Photographer of the Year 2010/11
1. Landscape: For the purposes of this competition landscape includes seascapes and urban landscapes or any photograph where scenery is the main subject, – countryside, seaside, town or village
2. Portrait: A portrait, formal or informal, of a person, animal or group taken on location or in a studio using any form of illumination. Composition, lighting and conveyance of character are probably the prime requisites.
3 Monochrome Open: This is an open theme for a monochrome (black and white) image. In the absence of colour form, shape, lighting and graphical impact are the qualities required in subjects for monochrome prints
Prints for themes 1,2 and 3 must be submitted on or before the club meeting on 22nd November, 2010.
4. Still Life: Still Life is a term covering inanimate objects (i.e. not living or growing) usually grouped together to form a pleasing composition. Objects chosen will generally have some form of visual link such as material, shape or colour. The arrangement and the relationship of objects, one to another, and to the picture edges and the arrangement of light and shadow are of critical importance. This is the genre which allows photographers complete control of lighting and composition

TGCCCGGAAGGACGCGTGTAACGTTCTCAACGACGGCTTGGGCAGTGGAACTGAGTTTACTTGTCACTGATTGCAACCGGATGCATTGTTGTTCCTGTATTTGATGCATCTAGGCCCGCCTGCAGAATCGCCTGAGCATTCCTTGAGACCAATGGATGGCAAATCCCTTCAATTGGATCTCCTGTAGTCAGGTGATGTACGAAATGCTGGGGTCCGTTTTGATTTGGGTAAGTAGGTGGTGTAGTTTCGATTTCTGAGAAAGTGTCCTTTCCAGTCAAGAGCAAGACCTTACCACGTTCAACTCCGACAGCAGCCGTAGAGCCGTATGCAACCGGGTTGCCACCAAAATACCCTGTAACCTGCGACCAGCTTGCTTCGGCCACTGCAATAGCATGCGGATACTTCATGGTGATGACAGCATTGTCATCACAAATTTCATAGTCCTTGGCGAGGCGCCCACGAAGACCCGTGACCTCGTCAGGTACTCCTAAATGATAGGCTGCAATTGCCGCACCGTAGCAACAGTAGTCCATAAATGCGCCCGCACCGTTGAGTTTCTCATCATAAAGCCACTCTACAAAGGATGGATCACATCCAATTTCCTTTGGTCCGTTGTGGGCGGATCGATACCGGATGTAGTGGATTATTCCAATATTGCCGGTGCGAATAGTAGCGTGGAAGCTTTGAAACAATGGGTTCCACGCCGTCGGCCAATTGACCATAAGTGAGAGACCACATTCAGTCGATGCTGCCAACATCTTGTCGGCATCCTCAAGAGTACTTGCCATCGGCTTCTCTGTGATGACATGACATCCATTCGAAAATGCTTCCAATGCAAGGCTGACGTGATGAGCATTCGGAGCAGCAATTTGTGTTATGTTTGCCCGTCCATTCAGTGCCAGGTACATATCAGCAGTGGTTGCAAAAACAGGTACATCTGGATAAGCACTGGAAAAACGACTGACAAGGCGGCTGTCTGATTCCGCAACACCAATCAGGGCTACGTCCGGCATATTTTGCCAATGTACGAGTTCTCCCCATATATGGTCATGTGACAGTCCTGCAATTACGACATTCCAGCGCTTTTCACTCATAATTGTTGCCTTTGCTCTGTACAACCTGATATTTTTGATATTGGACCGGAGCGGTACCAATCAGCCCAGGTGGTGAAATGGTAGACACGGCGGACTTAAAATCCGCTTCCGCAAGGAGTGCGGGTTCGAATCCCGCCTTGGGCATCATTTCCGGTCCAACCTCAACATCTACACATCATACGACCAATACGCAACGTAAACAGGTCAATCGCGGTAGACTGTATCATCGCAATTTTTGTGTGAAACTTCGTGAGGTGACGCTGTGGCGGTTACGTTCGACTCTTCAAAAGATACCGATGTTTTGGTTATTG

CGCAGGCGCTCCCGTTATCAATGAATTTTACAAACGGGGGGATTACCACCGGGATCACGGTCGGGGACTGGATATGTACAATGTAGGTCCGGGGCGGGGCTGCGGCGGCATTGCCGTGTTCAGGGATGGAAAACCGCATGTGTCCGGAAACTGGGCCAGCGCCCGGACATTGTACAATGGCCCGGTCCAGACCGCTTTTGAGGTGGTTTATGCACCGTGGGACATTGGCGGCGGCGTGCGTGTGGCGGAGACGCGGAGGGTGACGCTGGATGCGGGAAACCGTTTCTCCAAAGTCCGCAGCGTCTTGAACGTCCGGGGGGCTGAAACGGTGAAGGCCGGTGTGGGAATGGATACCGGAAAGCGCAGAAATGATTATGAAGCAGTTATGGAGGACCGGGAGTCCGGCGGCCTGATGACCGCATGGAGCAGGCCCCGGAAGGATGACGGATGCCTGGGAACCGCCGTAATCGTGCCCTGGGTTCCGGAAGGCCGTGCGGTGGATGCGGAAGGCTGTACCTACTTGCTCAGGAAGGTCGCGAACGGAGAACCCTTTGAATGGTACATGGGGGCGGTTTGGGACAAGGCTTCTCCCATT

5. Action: Sports events must be a favourite for capturing action shots but they are by no means the only source. People at work or informal play or objects in motion, even someone making a dash for shelter from a sudden downpour also present great opportunities for a good action shot.
The action may be frozen by using a fast shutter speed;